Note also that it’s the new car that is out of place, not the other ones. It’s an intruder. And that leather—it’s mentioned twice and neither time is good. The first time it humbles the family, and the second it brings physical pain as it sticks to Charlotte’s legs and smacks at her. 

There is also intense awkwardness inside the car—the family members can’t speak or look at each other. The father’s nerves are evident in the cracking knuckles, as are Callie’s in the fidgeting. I say this even though it’s quite common for kids Callie’s age to play with things like this—maybe it doesn’t always signal anxiety, but in this scene, when the writer choses one gesture per person, it can’t be an accident. We get the same sense from the mother’s adjustments and Charlotte’s inability to sit still. It’s noteworthy that the gestures are not only nervous but thwarted. Callie is told to stop playing with the windows. The father is trying to crack his knuckles but is unable to break the cartilage. And even Charlotte can’t quite move her legs because the leather is holding them in place. 

Only the mother has any control. When she adjusts the mirror, it sticks, and she has the power to make Callie stop her playing with the window. Charlotte’s mother is also the one driving—we’ll later learn that she is the driving force in their decision to live and work at the Toneybee.

So let’s look again at the Toneybee. It’s first introduced in what seems like a rather boring sentence: “The Toneybee Institute paid for it.” It’s no no-nonsense and to the point, saying exactly one thing and then ending. Many writers might object to such a sentence, thinking the detail of who paid for the car could be worked more efficiently into a clause of another sentence, or maybe as a parenthetical. But there it is on its own, and that gives it weight. We don’t learn outright what it means that the car was bought by the institute, but we learn that it’s undeniable. Giving the fact its own sentence makes me more likely to register it, to wonder about it, to consider that nothing is ever free.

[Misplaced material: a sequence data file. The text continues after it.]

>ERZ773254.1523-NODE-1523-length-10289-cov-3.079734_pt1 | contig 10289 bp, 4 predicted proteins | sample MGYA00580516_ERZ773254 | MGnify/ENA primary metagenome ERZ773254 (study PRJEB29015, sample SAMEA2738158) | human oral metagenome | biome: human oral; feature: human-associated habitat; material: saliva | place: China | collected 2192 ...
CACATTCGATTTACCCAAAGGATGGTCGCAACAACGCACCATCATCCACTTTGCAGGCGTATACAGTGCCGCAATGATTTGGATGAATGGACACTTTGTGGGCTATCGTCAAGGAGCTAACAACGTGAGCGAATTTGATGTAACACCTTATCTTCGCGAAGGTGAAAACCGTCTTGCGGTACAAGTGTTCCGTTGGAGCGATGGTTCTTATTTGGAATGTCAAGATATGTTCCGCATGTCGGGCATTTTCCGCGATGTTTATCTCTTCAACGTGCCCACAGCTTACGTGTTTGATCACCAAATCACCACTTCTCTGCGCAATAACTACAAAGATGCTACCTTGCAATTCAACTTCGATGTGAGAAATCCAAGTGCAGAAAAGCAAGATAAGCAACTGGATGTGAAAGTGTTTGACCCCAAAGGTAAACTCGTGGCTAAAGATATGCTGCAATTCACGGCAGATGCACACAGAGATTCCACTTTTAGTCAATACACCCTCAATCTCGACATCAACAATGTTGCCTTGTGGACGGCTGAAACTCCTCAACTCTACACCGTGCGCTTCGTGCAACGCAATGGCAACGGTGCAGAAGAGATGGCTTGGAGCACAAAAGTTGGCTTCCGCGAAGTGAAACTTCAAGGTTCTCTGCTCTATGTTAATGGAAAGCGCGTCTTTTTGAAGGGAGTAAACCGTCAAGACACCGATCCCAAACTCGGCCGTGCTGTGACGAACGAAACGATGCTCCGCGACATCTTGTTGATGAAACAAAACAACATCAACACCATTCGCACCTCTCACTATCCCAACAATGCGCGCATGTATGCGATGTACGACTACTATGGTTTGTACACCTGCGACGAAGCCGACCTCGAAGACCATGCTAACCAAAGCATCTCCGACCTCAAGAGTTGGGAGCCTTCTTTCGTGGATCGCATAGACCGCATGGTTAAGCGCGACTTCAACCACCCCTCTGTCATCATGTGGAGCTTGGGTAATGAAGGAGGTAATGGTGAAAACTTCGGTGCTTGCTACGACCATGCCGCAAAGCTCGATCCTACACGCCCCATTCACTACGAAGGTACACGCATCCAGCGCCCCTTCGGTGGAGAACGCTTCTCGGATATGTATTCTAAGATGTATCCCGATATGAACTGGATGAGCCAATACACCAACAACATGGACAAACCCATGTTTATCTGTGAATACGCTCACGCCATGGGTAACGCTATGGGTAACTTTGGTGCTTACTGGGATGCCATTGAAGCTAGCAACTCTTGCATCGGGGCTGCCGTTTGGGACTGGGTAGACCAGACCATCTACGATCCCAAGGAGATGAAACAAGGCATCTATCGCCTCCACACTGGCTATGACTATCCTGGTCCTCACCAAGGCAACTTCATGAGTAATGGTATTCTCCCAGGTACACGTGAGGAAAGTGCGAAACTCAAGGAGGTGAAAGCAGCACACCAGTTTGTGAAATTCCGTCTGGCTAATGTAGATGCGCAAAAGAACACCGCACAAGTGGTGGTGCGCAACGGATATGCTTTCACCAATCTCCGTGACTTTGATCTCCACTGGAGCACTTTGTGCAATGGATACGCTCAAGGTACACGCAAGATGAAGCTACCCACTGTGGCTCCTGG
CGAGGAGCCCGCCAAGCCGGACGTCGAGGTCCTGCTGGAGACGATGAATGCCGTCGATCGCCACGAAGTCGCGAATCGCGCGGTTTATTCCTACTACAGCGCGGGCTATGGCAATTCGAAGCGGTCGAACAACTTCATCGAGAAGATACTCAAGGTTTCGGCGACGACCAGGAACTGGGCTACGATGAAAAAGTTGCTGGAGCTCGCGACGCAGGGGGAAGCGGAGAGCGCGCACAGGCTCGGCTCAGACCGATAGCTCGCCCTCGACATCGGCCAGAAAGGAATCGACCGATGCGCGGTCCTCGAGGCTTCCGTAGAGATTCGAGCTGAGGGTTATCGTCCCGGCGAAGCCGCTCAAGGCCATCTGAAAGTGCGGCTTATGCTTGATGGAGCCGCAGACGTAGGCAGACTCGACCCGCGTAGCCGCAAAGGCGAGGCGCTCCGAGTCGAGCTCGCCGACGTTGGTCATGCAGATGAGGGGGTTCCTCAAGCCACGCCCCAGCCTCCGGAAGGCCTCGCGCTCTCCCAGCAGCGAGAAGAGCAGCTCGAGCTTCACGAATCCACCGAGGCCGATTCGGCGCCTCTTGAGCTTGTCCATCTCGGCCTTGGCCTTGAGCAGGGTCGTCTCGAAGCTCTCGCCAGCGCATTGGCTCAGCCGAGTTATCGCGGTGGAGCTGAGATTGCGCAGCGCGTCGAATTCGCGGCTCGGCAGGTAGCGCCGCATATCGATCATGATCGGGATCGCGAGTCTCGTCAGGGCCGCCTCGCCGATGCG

And it’s important that this is the book’s first mention of the institute. We don’t yet know about Charlie, the chimpanzee, or why they are going to this place. But to give it the power to bequeath cars in its very first mention? That lets us know where the power lies in the larger situation. The car makes these folks uncomfortable, and the car came from the Toneybee. That matters.

It’s also important that we get this reference to the Toneybee immediately before we see the family’s intense discomfort in their new car. “Being inside the Volvo felt like we were in public. None of us could bring ourselves to speak.” It gives a source to those nervous fidgets of adjusting a mirror, cracking knuckles, playing with the windows, shifting legs. We attach the discomfort to both the car and to the Toneybee and to the uneven power dynamic between family and institute. We understand that at least some of the family’s discomfort must be because of that. 

The family is contained inside the car, made into a unit and hurtling toward an unknown future. They are driven by the mother but in a car that has been purchased by the Toneybee Instutute. They’re leaving their homes, friends, and society, and the vehicle is this uncomfortable thing, imposed upon them by the institute. 

I don’t like to talk about foreshadowing in the old sense I learned in high school. I don’t like to the think the author is smugly hinting about upcoming events that the characters can’t foresee. These moves can seem contrived. But when the characters, and even the reader, start to sense what is not yet fully apparent but still contained and present in the circumstance—that feels real to me, and powerful. 

It’s not a false warning to the reader, but a careful observation of a situation and the truth it reveals: Don’t trust the Toneybee!